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Learning by doing

How livelihoods projects like NRLM and MGNREGA could benefit from constant experimentation and reliable data.

For several decades now,the Indian government and a variety of donor agencies have promoted and implemented “livelihoods projects”. These projects depend upon women’s self-help groups,or SHGs,to raise living standards — particularly of the 25 crore rural poor. In 2011,the Indian government launched the Rs 38,000 crore National Rural Livelihoods Mission (NRLM),also known as Ajeevika (reportedly now being merged with the Mahatma Gandhi National Rural Employment Guarantee Scheme). It was expected to cover 7 crore BPL households in 600 districts. The scale of Ajeevika highlights a strong belief that it is an effective way to address persistent poverty and exclusion.

Such participatory interventions have seen a vast expansion around the world over the last decade. The World Bank alone has invested over $85 billion. Much of this focus has been driven by ideological commitment and gut feel,and less by scientific,independent evidence on their efficacy.

This lack of attention to data needs to be urgently rectified. Participatory interventions,especially livelihood projects,are complex interventions because they rely on unpredictable human interactions. The best rural livelihood projects must therefore innovate as they go along — that is,constantly experiment and track success and failure with reliable evidence.

The social observatory approach to livelihoods projects is one way of addressing this issue. Drawing on a range of social science disciplines to create a culture of “learning by doing” within the project,it focuses on improved data collection,the involvement of independent outside researchers,a process monitoring system and an in-house capacity to conduct research with an openness to experimentation and learning. The aim is to balance long-term learning with quick turnaround studies that can inform everyday decision-making.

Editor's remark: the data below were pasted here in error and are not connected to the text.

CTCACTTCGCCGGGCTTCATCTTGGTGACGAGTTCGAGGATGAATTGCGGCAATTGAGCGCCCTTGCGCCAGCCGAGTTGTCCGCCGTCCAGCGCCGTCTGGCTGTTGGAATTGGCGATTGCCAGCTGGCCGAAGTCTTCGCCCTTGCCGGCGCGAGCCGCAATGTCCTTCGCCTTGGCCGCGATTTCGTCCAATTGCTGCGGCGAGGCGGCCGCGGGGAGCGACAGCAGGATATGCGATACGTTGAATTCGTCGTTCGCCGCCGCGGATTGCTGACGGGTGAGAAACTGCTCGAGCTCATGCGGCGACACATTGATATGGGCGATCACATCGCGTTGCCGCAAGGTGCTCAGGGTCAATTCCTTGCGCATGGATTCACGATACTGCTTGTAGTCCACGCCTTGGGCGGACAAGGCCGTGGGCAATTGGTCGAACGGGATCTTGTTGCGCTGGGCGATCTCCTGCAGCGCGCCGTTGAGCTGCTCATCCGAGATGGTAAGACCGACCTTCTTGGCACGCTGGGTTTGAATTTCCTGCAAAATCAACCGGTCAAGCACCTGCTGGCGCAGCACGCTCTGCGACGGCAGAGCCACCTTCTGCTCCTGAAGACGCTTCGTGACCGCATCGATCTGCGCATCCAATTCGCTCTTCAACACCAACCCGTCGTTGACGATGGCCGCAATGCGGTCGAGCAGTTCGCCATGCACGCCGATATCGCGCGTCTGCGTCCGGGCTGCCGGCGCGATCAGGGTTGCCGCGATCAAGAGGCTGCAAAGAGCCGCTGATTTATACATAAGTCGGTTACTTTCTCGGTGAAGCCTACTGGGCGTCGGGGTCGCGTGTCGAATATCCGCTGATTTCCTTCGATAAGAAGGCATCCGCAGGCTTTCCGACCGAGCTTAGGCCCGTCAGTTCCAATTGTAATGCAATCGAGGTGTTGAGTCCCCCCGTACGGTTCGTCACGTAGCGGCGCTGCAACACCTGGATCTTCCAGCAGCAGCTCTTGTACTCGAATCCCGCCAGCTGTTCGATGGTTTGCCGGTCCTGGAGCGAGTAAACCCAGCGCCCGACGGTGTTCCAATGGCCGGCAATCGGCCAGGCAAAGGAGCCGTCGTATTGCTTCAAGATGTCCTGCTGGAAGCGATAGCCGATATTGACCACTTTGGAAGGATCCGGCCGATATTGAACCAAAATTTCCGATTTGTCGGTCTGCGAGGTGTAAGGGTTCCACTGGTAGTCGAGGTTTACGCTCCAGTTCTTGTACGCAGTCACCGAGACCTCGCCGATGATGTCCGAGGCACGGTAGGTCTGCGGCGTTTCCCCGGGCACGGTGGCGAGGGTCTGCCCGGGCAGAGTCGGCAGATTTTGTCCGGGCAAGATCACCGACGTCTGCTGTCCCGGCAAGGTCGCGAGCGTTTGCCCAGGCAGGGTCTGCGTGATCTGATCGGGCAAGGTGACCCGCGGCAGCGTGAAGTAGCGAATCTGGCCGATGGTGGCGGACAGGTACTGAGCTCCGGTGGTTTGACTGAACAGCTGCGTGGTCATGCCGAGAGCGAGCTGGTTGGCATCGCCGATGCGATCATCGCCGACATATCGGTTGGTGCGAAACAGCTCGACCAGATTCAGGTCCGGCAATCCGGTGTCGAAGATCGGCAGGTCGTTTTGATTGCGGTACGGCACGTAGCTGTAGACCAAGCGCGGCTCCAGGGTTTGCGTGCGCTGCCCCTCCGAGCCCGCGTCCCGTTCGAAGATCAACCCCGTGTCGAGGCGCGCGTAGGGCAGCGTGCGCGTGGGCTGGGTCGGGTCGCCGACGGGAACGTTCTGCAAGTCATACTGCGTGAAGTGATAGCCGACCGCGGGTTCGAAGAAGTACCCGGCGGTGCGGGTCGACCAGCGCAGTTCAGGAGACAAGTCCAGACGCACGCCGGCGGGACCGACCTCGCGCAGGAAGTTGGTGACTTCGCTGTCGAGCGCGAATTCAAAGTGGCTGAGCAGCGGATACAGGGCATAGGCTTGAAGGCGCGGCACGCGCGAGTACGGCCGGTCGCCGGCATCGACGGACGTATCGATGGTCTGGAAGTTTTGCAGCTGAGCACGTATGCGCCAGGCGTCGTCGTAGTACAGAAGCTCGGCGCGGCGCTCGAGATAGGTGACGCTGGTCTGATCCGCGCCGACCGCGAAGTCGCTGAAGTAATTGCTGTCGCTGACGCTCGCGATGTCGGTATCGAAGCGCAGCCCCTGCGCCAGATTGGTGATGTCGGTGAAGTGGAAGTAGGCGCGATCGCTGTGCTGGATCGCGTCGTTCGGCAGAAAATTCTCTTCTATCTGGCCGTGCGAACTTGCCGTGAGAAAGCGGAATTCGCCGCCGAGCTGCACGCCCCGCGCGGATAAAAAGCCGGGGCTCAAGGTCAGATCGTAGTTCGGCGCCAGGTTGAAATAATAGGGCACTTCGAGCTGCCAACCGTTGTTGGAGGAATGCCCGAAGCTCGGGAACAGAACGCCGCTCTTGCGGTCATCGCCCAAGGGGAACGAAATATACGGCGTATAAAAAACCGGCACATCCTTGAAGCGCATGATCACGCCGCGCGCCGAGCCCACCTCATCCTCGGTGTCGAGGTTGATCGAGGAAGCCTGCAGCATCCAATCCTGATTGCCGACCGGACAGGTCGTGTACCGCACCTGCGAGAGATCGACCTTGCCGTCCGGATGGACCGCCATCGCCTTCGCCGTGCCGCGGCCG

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As things stand,there isn’t one specific design for livelihood projects; they differ from state to state. At their core,however,they are based on the following idea: SHGs of 7-12 women are formed with an initial focus on savings and microcredit. Representatives from these SHGs are selected to form a village organisation to oversee SHG activities and,moving further up the hierarchy,into block and district level organisations. This federation of SHGs then becomes a highway upon which various “vertical” anti-poverty initiatives are rolled out.

At present,there are over 40 verticals in operation in various states. They include nutrition centres,SHG-managed PDS shops,skills and scholarship programmes,programmes for disability and mental health,systems of crop intensification and bank-linkage projects. The idea is to build a comprehensive system of participatory,women-centred initiatives to address rural poverty.

A social observatory approach is necessary to realise the full potential of this idea. The reason is that livelihoods projects hinge on the ability of human beings to mobilise and cooperate. This is not always an easy task. Villages have a fractal level of variation in their ability to foster cooperative behaviour because of differences in social norms,patterns of inequality,local politics,geographic variation and levels of literacy. Assuming that a process that works well somewhere can be adopted everywhere can be both inefficient and ineffective.